Page:Notes and Queries - Series 9 - Volume 9.djvu/369

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s. ix. MAY 10, 1902.] NOTES AND QUERIES.



CONTENTS. No. 228.

NOTES : Dickens's Opium Den, 361 Bacon-Shakespeare, 3rt2-Additions to N.B.D.,' 363 "Paschal" : "Pascua" Easter Day at Beverley, 384 Easter Customs at Taunton and Haseley " Cockertonized " : "Garage" Flint-glass Trade Curious Way of letting Land Colonial Journalism Bishop Kennett's Father, 365 Snodgrass Mourning Sunday Green Candles in Church Industrious Litte- rateur Dryhurst : Columbell, 366.

QUERIES : Downie's Slaughter Black Malibran Reaches of the Thames, 367 Francesca da Rimini English Trans- lations Authors Wanted Portraits Wanted Omar Queries General Sir W. Fawcett Arms Wanted Mar- riage Licence! Richardson Family Autograph Cottage Fashionable Slang of the Past, 368 "Mase"" Potion for the health of England " Exhumation of Henry IV. Madame de Warens Newcastle Silver Marks "Ye gods and little fishes !" 'Aylwin' Lady E. Talbot -Sir Isaac Newton Dragon Tree, 369.

REPLIES: "Only too thankful" " Comically," 370- Gordon, a Place-name Gordon as Russian Surname Napoleon's First Marriage Delagoa and Algoa Hoiiori- ficabilitudinitas, 371 Arms of Le Neve Foster Latin Sentence Erskine Mrs. Opie's Novels Gwyneth King, Language Master Locomotive and Gas Authors Wanted "Buff Week" Greek Epigram Artists' Mis- takes, 372 Kirkby Token found in the Strand "Flapper" Smith of Parson's Green Napoleon's Last Years, 373 Window Glass -" Hakatist" In Praise of Burns Eulogies of the Bible by Huxley and Darwin- Lectern in Durham Cathedral, 374 Smallest Church in England Children's Affirmations Sir John Oldcastle- The West Bourne, 375 "Bar sinister," 376 Wilson Darley Genesis i. 1, 377 Epigram on Women Swayle- cliffe-Last of the Pre- Victorian M P. s Royal Walks, 378.

NOTES ON BOOKS :-The Dean of Ely's In a Minst* r Garden ' Vaux's ' Church Folk-lore ' Boore's ' Wrekin Sketches 'Reviews and Magazines.


DICKENS'S OPIUM DEN. EXCEPT a short note of my own, which appeared in the Globe, 25 March, 1895, there is, I think, no account in existence of the subsequent fortunes of the opium den so graphically described by Dickens in 'Edwin Brood ' A few additional details may, there- fore, be considered not inappropriate to these more permanent columns, especially as the den was pulled down some years ago to make room for a Board-school playground, so that no one will ever see it again. It was situated in New Court, Victoria Street. I visited it many times, and was personally well known to the old couple who kept it. It was worth going to, if only to see a Cnina- man and an Englishwoman so sincerely at- tached to one another. They might without impropriety have been called Darby and Joan. I once took a lady artist to see this interest- ing pair. She was delighted with them, and they with her. The Chinaman even went the length of allowing her to sketch him in the act of smoking. Those who know the dread this people have of anything that suggests publicity will appreciate this con-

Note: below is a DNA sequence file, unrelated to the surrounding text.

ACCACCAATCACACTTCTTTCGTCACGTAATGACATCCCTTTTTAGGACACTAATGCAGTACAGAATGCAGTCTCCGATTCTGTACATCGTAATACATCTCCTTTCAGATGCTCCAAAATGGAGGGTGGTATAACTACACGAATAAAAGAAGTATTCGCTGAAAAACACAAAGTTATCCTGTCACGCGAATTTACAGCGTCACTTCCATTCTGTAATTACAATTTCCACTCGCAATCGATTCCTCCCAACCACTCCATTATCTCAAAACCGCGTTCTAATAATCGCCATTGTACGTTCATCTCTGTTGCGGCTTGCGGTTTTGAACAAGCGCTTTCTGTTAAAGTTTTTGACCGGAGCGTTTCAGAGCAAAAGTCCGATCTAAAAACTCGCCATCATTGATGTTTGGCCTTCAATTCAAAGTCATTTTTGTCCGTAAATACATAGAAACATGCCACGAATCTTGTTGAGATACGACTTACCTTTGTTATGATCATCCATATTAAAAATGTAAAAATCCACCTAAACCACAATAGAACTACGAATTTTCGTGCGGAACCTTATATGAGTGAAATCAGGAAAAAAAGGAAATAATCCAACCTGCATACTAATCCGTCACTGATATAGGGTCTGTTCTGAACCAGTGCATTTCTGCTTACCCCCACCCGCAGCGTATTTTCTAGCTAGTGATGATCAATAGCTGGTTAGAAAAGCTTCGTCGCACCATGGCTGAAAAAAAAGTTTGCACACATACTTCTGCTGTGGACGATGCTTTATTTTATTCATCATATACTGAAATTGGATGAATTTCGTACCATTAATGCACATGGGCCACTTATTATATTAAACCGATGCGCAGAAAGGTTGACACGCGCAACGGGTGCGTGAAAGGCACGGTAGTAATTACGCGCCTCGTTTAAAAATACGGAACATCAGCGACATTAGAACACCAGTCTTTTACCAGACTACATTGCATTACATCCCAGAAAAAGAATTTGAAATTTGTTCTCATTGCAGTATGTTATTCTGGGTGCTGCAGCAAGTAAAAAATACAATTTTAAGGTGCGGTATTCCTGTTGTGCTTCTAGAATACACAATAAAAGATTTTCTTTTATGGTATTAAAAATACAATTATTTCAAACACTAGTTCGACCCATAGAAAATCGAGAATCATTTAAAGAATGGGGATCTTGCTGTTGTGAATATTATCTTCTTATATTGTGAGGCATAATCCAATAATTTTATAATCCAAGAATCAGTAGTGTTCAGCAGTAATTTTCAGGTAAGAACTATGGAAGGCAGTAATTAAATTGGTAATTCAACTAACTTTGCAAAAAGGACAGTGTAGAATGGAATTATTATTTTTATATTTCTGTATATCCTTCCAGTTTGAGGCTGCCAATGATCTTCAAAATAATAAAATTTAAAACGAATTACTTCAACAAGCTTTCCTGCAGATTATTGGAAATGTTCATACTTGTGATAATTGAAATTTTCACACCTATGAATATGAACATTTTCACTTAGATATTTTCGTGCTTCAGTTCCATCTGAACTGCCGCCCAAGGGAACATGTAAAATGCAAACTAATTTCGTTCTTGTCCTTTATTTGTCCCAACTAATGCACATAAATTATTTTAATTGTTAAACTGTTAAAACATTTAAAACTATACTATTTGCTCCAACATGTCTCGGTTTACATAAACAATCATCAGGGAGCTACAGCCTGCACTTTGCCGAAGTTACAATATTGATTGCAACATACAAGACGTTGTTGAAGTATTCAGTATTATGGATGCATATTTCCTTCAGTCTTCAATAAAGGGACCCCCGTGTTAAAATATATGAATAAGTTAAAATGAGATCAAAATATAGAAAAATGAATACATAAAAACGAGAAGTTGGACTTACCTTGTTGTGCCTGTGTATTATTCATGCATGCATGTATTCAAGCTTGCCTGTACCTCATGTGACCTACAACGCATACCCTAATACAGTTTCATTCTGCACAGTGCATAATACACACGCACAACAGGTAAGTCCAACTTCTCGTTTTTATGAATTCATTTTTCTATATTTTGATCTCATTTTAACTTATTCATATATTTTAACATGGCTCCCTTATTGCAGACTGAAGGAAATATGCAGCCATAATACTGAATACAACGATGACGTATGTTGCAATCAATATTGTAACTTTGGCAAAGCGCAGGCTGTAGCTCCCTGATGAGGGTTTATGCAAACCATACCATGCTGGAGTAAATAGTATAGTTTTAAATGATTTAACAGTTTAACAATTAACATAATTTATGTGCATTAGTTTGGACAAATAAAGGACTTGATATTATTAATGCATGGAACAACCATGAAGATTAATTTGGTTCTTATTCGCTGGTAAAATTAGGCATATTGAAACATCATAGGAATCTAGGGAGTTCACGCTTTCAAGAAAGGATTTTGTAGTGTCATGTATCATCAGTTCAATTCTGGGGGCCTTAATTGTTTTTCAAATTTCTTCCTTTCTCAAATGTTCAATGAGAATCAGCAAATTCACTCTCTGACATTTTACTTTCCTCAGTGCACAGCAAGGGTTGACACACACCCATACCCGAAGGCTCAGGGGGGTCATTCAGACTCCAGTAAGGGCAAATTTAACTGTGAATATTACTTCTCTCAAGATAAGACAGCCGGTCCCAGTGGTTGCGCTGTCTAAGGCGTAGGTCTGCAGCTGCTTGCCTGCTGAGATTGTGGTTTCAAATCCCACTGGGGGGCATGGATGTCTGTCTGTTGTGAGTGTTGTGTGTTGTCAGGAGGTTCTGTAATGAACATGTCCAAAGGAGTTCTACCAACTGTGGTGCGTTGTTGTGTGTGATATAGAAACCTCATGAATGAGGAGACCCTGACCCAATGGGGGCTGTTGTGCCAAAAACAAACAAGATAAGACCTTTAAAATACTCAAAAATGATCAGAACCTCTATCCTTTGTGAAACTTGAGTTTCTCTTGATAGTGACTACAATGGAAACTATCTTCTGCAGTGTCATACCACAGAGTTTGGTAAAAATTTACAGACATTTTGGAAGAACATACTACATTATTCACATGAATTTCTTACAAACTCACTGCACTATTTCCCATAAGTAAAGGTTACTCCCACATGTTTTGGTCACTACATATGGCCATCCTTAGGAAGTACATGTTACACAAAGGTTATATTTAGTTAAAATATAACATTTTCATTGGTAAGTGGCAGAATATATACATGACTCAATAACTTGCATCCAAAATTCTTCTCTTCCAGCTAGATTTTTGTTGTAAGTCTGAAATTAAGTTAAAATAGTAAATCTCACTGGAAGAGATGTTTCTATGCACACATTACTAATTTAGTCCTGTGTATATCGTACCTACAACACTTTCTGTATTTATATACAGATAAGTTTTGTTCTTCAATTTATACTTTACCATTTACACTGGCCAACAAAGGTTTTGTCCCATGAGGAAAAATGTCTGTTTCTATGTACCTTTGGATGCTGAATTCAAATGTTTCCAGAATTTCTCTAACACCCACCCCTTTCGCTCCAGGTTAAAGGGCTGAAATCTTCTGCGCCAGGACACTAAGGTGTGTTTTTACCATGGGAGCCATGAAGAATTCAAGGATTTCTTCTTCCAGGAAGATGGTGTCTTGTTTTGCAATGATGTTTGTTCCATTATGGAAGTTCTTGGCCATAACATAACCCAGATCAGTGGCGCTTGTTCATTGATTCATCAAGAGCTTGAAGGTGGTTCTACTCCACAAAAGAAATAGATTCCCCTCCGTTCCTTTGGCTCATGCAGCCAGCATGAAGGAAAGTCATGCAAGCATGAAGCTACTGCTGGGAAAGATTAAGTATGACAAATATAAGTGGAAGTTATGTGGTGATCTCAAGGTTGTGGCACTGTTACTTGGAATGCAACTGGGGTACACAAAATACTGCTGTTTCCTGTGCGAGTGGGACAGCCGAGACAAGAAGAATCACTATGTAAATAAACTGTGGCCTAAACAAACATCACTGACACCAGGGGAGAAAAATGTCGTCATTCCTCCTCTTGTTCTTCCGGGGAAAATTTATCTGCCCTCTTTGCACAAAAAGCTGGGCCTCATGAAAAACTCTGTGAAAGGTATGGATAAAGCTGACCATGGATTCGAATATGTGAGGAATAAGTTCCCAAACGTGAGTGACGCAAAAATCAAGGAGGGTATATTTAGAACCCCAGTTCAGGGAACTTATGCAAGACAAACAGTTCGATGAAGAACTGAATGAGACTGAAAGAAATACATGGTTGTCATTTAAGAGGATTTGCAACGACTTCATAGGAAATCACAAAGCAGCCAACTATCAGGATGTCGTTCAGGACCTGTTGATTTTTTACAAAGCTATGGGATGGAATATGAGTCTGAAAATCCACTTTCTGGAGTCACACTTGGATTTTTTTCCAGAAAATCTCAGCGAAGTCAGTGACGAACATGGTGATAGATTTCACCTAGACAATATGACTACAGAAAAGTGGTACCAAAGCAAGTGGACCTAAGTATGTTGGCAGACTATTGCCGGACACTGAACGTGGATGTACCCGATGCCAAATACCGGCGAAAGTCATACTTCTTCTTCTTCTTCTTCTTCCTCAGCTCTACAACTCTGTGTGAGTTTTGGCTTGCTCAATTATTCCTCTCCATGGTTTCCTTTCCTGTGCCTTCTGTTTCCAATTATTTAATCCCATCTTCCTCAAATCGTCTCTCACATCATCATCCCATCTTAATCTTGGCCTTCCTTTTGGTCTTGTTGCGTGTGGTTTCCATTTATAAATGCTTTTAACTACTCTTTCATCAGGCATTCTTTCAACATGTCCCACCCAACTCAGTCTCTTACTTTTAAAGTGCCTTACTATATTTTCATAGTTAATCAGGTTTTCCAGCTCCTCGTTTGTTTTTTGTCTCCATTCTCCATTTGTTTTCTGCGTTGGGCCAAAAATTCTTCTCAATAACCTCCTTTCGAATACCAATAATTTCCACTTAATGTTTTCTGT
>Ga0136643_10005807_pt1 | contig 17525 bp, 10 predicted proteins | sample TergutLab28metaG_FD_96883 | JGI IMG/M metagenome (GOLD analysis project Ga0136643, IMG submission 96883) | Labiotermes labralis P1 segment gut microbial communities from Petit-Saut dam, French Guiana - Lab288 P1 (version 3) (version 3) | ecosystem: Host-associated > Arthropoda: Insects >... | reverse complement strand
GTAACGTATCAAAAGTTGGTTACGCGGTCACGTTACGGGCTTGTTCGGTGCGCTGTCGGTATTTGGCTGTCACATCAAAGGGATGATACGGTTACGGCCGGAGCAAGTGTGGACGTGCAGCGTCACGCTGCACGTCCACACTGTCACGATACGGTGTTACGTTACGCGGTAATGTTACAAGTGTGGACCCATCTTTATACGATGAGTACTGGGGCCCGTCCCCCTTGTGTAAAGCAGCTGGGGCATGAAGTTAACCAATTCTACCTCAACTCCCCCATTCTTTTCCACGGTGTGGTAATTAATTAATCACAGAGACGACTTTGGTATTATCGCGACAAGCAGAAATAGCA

cession at its full value. The lady never revisited them, but they often spoke of her and always wished to be kindly remembered to her when they saw me. Another former visitor whom they were never tired of recall- ing was no less a person than our present King. Upon his departure, it appears, His Royal Highness (as he then was) gave the old man a sovereign. He had never for- gotten that coin, although in the lapse of time it had acquired something of a mytho- logical halo. Johnson (for so we always called him) was an epicure, eating very little but requiring that little to be of the best. He was a literary man, of course from the Chinese point of view, and had quite a small library of Chinese books. One of the works on his shelves ran to as many as twenty volumes, and was an historical compilation bearing the mellifluous name * San Kwo Che.' He had a taste for art, and displayed con- spicuously upon his wall for twenty years an amateur effort (the work of a Chinese sailor), being, curiously enough, the picture of an English church. It is now in the posses- sion of a friend of mine. It was sold, with other effects, upon his eviction from his old quarters, including his scales for weighing opium, his opium lamp, his gambling cards and dominoes, two photographs, &c. A fatality seemed to pursue him, for not long had he moved to another den in Angel Gardens before that also was condemned. In fact, he never settled down again, but wandered from lodging to lodging. I never lost sight of him till the day of his decease, which took place in Cornwall Street, in his sixty-fourth year, and after that I traced his widow from one address to another until she was taken in charge by some charitable ladies. The poor old man's opium pipe was as admirable an example of Oriental ingenuity as I have ever seen or heard of. Unable to afford a real pipe, he manufactured a " scratch " one out of an old flageolet and a door-knob. He drilled a small hole in the top of the door-knob, and affixed it by way of bowl to the flageolet (its holes stopped up), which served for stem. The result was a most capable and workmanlike pipe. This is the veritable flageolet pipe alluded to in the 1 Dictionary of London,' while the door-knob which served for its bowl is doubtless what Mr. J. T. Fields mistook for an ink-bottle. The passage is in his * In and Out of Doors with Dickens,' p. 106. "In a miserable court, at night," Mr. Fields tells us,

" we found a haggard old woman blowing at a kind of pipe made of an old ink-bottle, and the words that Dickens put into the mouth of this wretched